Biases and body odor


    ‘I got to thinking about biases and body odor while I was tracking the House deliberations on the franchise of ABS-CBN. I find it amusing that anyone would accuse a network of biases, and just as amusing that a network will deny having any.’

    THERE are some things about ourselves that we have a hard time confronting. Even if these are things which come naturally to us because, well, because we are human.
    Take body odor, for example.

    We may not like to admit it, or we may not even notice it, but we – you and I – all have some natural body odor, a product of so many things coming together from genetics to the food we eat plus our exposure to elements, especially the sun. How chemicals also mix with our sweat matters – that’s why some cologne smell better on us than others. We have individual “scents,” thanks to the bacteria in our bodies that break down our sweat, and thanks to our eccrine and apocrine glands that may be less or more active than those of others.

    Apparently, there are also as many odors as there are nationalities; years ago a good friend from Austria told me that, to him, Filipinos smelled the same; he was reacting to a remark I made that, to me, all Austrians (or did I mean Europeans or Caucasians?) smelled the same!

    Some people are turned off by the scent of others. Think of the movie “Scent of a Woman.”

    Others are turned off. Usually, we are not aware of our own odor, but who doesn’t sniff his underarm or shirt or even towel once in a while? Athletes, who naturally sweat a lot, often talk of fellow athletes who are more “odorous” than others. And if you think about it one man’s bad smell could very well be his own offense mechanism, yes?

    The point is, we all have our smells and we may not notice them much but we are clearly conscious of it because we wash up and use a lot of lotions and even potions to mask it.

    The same goes for biases. We all have biases, some less, some more, towards any and every issue one can think of. From gender issues to taxation issues to civil liberty issues to religion and politics, each of us is on some scale somewhere between two extremes on every issue. And that’s because we are human. We have emotions. We have different levels of knowledge and expertise. We have different levels of care and attention.

    Biases are as natural to us as our odors are. And like our odors, we are sometimes unaware that we have biases. Sometimes we deny having biases.

    Sometimes, we are even proud of our biases!

    I got to thinking about biases and body odor while I was tracking the House deliberations on the franchise of ABS-CBN. I find it amusing that anyone would accuse a network of biases, and just as amusing that a network will deny having any. Both are idiotic – because everyone has biases, and an organization’s bias is the sum of the biases of the people who determine policy. A news reporter at a network has as much bias as a legislator, albeit perhaps on different things and resulting in different perspectives, and for either to deny that is pure hogwash.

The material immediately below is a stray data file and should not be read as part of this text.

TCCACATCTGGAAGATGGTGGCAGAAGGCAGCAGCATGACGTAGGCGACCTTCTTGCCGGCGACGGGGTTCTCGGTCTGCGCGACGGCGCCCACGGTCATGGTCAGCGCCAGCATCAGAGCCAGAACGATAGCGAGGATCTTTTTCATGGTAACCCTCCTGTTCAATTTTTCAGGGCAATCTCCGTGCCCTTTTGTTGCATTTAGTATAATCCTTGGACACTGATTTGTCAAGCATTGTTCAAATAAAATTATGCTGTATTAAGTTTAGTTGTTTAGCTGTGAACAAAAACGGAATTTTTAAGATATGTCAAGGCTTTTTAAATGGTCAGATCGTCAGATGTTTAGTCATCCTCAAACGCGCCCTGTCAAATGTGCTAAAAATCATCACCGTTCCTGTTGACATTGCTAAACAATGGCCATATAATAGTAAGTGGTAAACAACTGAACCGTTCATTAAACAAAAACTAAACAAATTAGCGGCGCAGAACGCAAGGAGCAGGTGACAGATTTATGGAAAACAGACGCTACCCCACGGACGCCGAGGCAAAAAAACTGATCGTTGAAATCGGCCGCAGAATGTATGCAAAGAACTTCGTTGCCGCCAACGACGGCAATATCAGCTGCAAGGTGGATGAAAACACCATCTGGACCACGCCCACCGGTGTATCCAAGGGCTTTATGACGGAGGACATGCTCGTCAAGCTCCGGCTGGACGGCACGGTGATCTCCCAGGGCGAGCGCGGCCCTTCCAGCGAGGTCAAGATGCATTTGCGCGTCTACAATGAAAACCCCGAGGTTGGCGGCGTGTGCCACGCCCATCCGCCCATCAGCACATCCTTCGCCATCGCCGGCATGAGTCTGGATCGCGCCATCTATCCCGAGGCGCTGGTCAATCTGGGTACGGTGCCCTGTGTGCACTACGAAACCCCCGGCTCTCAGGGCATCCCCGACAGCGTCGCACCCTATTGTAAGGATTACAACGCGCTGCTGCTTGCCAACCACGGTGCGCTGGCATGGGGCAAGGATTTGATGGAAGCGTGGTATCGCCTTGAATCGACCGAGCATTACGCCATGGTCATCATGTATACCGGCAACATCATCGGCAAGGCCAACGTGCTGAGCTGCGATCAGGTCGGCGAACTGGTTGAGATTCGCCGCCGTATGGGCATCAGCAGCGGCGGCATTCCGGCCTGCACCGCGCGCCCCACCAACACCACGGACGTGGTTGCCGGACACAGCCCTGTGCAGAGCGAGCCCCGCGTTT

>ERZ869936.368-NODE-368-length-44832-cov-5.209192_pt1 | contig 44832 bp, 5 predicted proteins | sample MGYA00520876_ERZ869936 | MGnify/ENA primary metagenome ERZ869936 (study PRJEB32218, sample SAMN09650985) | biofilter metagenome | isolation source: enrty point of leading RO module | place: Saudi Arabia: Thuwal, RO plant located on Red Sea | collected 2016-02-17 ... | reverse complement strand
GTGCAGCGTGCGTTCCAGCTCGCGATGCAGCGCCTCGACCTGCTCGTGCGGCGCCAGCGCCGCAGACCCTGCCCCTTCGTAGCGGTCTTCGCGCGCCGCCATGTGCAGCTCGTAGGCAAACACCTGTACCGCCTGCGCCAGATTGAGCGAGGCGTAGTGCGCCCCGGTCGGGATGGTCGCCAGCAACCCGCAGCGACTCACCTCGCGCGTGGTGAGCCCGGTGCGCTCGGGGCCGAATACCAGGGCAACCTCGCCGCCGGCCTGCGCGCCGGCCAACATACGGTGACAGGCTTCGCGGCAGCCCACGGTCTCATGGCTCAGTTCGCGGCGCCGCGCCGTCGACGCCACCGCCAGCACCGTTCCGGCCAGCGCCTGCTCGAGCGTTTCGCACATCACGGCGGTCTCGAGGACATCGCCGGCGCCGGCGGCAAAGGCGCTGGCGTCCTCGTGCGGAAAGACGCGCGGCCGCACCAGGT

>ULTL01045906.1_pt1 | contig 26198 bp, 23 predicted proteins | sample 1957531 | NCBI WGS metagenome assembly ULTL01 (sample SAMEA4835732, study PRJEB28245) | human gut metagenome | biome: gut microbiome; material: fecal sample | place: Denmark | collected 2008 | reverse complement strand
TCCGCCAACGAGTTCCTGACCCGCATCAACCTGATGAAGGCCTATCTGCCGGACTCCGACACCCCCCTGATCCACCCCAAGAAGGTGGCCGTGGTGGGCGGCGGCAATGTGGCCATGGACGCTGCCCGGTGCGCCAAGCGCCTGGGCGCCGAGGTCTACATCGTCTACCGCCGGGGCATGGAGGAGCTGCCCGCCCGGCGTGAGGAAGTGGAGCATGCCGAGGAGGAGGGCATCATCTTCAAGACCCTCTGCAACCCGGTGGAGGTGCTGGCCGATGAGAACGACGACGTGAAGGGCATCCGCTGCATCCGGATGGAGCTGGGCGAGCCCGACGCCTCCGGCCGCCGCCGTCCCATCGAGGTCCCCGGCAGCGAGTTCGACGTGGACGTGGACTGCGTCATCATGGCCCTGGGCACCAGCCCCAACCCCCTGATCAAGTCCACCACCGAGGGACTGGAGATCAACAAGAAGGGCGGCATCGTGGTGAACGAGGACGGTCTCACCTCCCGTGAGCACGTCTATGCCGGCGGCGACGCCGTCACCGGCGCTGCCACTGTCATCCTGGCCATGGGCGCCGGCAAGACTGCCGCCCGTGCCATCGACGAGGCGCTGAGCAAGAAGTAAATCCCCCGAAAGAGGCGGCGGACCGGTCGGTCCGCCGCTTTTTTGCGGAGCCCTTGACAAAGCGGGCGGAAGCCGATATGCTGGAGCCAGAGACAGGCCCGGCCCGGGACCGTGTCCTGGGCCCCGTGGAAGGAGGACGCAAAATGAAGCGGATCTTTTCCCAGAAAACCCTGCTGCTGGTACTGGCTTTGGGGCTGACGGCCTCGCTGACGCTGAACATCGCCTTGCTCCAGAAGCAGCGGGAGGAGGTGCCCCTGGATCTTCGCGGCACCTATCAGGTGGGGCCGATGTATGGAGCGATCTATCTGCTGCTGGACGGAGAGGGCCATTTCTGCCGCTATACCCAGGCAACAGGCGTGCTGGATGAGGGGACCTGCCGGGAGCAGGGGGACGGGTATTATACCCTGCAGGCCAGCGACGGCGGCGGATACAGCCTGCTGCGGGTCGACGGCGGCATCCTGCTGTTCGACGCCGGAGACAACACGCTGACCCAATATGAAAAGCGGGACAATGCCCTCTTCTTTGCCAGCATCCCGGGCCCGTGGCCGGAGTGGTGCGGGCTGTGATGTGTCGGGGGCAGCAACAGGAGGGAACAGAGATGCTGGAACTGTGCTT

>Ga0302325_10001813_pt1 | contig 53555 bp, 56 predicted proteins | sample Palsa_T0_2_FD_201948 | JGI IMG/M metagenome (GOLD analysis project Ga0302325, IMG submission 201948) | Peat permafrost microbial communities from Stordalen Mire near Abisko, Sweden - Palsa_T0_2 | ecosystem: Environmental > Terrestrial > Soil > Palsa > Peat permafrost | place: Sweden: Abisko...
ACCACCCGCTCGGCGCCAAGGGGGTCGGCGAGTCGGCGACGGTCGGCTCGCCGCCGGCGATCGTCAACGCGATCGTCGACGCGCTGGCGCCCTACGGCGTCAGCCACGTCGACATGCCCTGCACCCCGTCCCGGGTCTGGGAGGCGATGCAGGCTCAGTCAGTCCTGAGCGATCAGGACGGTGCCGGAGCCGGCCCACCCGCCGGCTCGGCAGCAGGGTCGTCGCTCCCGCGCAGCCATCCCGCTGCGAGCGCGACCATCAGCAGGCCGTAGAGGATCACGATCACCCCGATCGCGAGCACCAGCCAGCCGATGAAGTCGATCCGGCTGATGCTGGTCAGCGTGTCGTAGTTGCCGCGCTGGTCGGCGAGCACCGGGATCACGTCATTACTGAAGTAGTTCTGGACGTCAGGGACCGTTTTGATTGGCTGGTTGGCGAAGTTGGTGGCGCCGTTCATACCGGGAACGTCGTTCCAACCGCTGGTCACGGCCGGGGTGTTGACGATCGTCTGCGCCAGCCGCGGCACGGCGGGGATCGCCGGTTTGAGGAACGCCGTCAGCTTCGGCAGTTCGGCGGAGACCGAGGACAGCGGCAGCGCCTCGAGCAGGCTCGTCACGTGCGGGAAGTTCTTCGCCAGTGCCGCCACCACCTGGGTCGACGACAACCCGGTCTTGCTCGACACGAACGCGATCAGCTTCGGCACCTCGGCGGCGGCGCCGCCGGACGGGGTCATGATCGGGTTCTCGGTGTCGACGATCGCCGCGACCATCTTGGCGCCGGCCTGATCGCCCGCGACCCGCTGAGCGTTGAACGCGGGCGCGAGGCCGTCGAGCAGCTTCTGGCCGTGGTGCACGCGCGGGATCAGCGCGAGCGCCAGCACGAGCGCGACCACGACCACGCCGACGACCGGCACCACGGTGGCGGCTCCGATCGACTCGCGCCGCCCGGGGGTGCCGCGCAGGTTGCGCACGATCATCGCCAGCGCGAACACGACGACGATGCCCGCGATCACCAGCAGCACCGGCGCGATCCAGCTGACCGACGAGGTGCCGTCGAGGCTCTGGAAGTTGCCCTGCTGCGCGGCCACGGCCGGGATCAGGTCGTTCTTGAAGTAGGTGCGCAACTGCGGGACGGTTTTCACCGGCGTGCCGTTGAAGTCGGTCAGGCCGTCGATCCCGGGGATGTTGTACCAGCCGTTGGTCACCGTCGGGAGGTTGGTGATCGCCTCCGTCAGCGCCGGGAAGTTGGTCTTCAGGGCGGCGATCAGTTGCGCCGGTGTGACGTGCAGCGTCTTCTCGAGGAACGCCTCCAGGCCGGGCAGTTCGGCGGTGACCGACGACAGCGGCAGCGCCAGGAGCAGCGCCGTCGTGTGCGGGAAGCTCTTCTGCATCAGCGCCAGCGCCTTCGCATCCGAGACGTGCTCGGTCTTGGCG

Does Fox News have a bias? Sure. Does CNN have a bias? Sure. Does the New York Times or the Washington Post have a bias? They sure do. Is this fine? In a democracy, sure. You see, the presence of a variety of media outfits with their own biases is meant to address the many biases that exist in the population, the fact that we do not all think the same or see the world through the same lenses. I am generally sympathetic to democrats in the United States, so between Fox News and CNN, I spend 0% of my time watching one and 100% watching the other. But I, too, get tired of CNN, and that’s why I have the BBC, Al Jazeera, Bloomberg and even Singapore based Channel News Asia to turn to, which make up what I consider a healthy mix of media outlets to get my news from. Someone else will find my choices sickening.

    A biased media is not the problem in a democracy. It is part and parcel of a democracy, because no leadership is infallible and you need others to always try to point out a different perspective to you or, worse, to show the world how wrong you are. The bigger problem in a democracy is trying to curtail the amount of dissonant voices represented by “biased” media which those in power usually mean a media outfit that doesn’t see the world the way they do, or paint it the way they want it to be painted. As if their view of their world is the only view, let alone the right one?

    I’ve seen how powerful a network like ABS-CBN can be – its choice of how to present mining as an industry, for example, shows you how it can shape public opinion if it chooses to highlight a certain angle of a story more than any of the many other angles. And yes, when you are on the receiving end of such reporting it can be devastating. An issue unfairly treated can even lead to people involved talking their lives.

    But that’s why there are legal remedies to the person or organization who feels unfairly reported on. And there too is the power of the market and of competition. Which is why having more, not less, media outfits is usually the better answer. Instead of denying one a franchise, just give out more!

    Bias? It’s like body odor: we don’t notice it for as long as we “smell the same.”


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